August 30, 2011
Arbitrator must cite the reason of the award while passing Judgment
Secretary, Irrigation Department, Government of Orissa & ors Vs. G. C. Roy, AIR 1992 SC 732
Facts: Appellant and Respondent entered into an agreement for construction works. Clause 23 of the contract states that all questions and disputes (before and after work completion) shall be referred to the sole arbitrator. The work was completed. Respondents claim was not entertained by the Government. The Arbitrator held that the respondent was entitled to certain amount of money and in addition he was entitled to receive interest.
Issues: (1) the Award was vitiated as it contained no reasons; and (2) the Arbitrator had no jurisdiction to award pendente lite interest.
Reversed Previous Land Mark Judgment:
This judgment by the Honorable Supreme Court has reversed the land mark case on this, where in it was stated that the powers of the Arbitrator to award interest for the period the dispute remained pending before him pendente lite. Since, the Court held that the Arbitrator had no jurisdiction or authority to award interest pendente lite, Bench held that neither the Interest Act 1839 nor the Interest Act 1978 conferred power on the Arbitrator for awarding interest pendente lite. Arbitrator cannot award interest during the pendency of the Suit.
The principle is that a person who has been deprived of the use of money should be compensated in that behalf. In short it is based upon the principle of compensation or restitution, as it may be called (Interest Pendente Lite).
Arguments Advanced: Shri Soli Sorabji submitted that there is no good reason why the arbitrator should be held to have no power to award interest pendente lite. Arbitrator is an alternative forum for resolution of disputes. The idea is to avoid going to Court. If so, the arbitrator must be held to possess all the powers as are necessary to do complete and full justice between the parties. If the arbitrator is held to have no power to award interest pendente lite, the party claiming such interest would still be required to go to the civil Court for such interest even though he may have obtained satisfaction in respect of his other claims from the arbitrator. Such a course is neither consistent with the concept of arbitration nor is conducive to the rule of avoidance of multiplicity of proceedings. After all, interest is nothing but another name for compensation for deprivation. Stated: it must be held that though Section 34, C.P.C. does not apply to arbitrators, its principle does.
According to opposite learned Counsel, a reading of Sections 3, 17 and 41 of the Arbitration Act goes to establish that arbitrator is denied such a power.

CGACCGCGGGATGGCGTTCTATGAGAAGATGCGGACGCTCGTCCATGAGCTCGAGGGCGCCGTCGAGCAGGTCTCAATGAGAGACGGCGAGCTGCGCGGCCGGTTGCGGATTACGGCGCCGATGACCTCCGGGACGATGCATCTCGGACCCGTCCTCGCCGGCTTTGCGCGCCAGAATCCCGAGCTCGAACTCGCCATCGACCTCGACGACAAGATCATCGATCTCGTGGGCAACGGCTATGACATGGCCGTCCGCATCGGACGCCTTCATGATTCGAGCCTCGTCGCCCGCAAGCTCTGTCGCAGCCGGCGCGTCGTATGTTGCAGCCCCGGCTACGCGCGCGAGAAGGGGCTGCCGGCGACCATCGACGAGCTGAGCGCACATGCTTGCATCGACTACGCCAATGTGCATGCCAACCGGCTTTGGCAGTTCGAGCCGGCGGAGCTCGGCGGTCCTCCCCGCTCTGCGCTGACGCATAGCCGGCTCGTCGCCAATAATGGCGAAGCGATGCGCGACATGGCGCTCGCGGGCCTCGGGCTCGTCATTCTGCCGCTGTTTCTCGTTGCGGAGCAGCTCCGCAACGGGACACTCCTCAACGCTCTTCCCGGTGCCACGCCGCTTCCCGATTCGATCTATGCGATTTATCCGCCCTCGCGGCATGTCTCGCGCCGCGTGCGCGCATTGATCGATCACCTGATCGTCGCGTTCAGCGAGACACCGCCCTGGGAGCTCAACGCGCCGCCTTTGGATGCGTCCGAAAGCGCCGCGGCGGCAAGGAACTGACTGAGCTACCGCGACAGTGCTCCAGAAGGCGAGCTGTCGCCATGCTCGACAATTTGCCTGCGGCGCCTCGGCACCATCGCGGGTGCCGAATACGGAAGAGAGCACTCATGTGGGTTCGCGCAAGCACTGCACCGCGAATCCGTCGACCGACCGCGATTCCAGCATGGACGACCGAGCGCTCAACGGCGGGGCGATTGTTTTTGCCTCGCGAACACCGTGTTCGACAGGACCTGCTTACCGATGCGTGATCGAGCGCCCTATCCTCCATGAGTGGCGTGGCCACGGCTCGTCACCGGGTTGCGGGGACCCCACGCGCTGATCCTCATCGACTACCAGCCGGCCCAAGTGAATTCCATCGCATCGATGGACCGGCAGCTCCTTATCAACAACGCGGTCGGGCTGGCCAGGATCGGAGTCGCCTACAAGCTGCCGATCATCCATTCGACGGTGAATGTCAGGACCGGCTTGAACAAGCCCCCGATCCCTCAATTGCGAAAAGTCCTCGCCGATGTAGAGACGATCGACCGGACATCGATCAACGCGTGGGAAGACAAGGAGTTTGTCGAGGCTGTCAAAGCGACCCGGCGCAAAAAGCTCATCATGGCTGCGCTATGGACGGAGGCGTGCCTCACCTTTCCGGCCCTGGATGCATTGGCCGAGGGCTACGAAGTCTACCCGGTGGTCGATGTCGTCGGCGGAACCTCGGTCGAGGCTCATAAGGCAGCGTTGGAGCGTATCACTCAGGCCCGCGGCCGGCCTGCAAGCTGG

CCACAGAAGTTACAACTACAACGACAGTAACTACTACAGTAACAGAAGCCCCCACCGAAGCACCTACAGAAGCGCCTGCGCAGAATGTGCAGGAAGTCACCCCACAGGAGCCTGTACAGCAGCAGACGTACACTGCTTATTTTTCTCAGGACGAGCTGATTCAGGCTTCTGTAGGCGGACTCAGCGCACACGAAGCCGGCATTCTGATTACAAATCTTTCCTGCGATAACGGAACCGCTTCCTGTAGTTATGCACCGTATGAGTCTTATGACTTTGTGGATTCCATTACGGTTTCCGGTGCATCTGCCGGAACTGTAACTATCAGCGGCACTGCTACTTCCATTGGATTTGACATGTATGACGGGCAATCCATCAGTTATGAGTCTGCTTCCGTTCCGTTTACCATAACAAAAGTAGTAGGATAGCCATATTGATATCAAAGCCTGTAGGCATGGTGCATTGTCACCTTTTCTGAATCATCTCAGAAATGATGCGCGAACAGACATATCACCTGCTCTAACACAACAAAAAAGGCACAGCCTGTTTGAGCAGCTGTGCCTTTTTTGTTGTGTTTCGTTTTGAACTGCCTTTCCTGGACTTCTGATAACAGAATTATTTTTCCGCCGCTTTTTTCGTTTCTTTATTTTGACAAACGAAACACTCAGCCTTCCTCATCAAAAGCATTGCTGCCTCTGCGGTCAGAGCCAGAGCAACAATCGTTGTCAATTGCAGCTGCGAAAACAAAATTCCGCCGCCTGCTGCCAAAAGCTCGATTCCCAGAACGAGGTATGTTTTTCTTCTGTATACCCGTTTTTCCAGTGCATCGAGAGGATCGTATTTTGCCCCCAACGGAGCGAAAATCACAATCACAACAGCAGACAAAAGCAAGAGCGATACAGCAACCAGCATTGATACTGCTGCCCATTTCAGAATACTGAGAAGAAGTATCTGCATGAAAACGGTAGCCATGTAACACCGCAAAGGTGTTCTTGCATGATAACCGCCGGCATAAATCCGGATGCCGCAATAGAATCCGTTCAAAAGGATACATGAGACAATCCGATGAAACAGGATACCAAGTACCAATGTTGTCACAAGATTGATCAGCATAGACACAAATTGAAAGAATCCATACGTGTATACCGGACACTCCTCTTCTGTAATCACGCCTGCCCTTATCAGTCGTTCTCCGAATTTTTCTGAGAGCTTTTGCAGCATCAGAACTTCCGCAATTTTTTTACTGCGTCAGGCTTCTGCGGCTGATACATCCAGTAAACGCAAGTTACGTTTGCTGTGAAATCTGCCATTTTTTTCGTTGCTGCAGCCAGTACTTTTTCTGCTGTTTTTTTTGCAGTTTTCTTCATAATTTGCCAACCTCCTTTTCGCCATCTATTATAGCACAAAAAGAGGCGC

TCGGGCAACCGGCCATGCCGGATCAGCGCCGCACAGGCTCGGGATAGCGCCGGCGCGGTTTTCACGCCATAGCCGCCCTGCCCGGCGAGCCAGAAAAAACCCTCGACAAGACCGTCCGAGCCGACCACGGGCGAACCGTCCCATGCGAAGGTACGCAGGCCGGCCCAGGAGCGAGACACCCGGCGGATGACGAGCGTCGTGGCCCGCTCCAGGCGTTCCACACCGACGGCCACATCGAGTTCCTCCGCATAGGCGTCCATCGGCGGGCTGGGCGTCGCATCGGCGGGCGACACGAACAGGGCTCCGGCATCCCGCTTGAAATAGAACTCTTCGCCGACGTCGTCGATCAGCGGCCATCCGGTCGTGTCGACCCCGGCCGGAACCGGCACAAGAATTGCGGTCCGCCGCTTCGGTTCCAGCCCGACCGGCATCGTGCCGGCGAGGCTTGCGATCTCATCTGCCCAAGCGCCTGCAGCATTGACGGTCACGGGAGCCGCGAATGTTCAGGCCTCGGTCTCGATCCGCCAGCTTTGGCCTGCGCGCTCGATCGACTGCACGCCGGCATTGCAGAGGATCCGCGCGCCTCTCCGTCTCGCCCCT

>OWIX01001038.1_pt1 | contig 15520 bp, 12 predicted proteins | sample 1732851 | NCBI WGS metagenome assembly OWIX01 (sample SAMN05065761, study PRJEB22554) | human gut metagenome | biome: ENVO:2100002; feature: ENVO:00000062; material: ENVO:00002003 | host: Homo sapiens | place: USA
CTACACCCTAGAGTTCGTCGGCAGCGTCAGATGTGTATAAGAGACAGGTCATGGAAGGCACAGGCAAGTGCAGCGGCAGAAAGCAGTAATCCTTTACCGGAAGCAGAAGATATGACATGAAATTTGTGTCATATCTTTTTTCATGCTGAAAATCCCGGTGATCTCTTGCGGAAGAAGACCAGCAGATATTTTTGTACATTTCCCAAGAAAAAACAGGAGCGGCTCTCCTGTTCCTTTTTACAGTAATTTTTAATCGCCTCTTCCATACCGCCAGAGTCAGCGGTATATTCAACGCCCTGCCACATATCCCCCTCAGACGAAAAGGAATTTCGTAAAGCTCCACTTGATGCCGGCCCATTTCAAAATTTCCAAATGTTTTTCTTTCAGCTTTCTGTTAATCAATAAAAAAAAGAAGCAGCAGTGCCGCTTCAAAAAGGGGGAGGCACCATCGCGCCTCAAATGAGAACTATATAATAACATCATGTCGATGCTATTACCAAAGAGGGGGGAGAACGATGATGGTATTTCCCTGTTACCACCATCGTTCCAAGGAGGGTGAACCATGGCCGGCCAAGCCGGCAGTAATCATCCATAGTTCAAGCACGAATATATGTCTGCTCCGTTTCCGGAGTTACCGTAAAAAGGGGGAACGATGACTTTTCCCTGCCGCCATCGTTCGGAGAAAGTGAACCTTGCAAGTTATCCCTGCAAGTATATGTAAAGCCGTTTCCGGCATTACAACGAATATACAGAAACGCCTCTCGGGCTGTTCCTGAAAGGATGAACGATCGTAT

In the present case, interest on the amount of the award from the date of the award till the date of the decree granted. The reason is that it is an implied term of the reference that the arbitrator will decide the dispute according to existing law and give such relief with regard to interest as a court could give if it decided the dispute.
Held: For Issue 1, The Constitution Bench held that an award is not liable to be set aside merely on the ground of absence of reasons. Court held that when agreement provides a clause that arbitrator will give reasons for award then he is bound to give reasons for his decisions. Else not. But as of 2011, this law is not applicable because of the reason that, this is based upon Arbitration Act 1940, while 1996 Act has made it mandatory for arbitrator to cite reasons for the award, unless and until it is agreed by both the parties.
For Issue 2, in the absence of agreement to the contrary, the Arbitrator has jurisdiction to award interest pendente lite. Where agreement between parties does not prohibit grant of interest and where party claims interest along with or without claim for principal amount and that dispute is referred to arbitrator, he shall power to award interest pendnte lite - he has discretion to decide such matter subject to conditions of agreement.
Generally, the question of award of interest by the Arbitrator may arise in respect of three different periods, namely; (i) for the period commencing from the date of dispute till the date the Arbitrator enters upon the reference; (ii) for the period commencing from the date of the Arbitrator's entering upon reference till the date of making the award; and (iii) for the period commencing from the date of making of the award till the date the award is made the rule of the court or till the date of realisation, whichever is earlier.
This is for the reason that in such a case it must be presumed that interest was an implied term of the agreement between the parties and therefore when the parties refer all their disputes-or refer the dispute as to interest as such-to the arbitrator, he shall have the power to award interest. This does not mean that in every case the arbitrator should necessarily award interest pendente lite. It is a matter within his discretion to be exercised in the light of all the facts and circumstances of the case, keeping the ends of justice in view.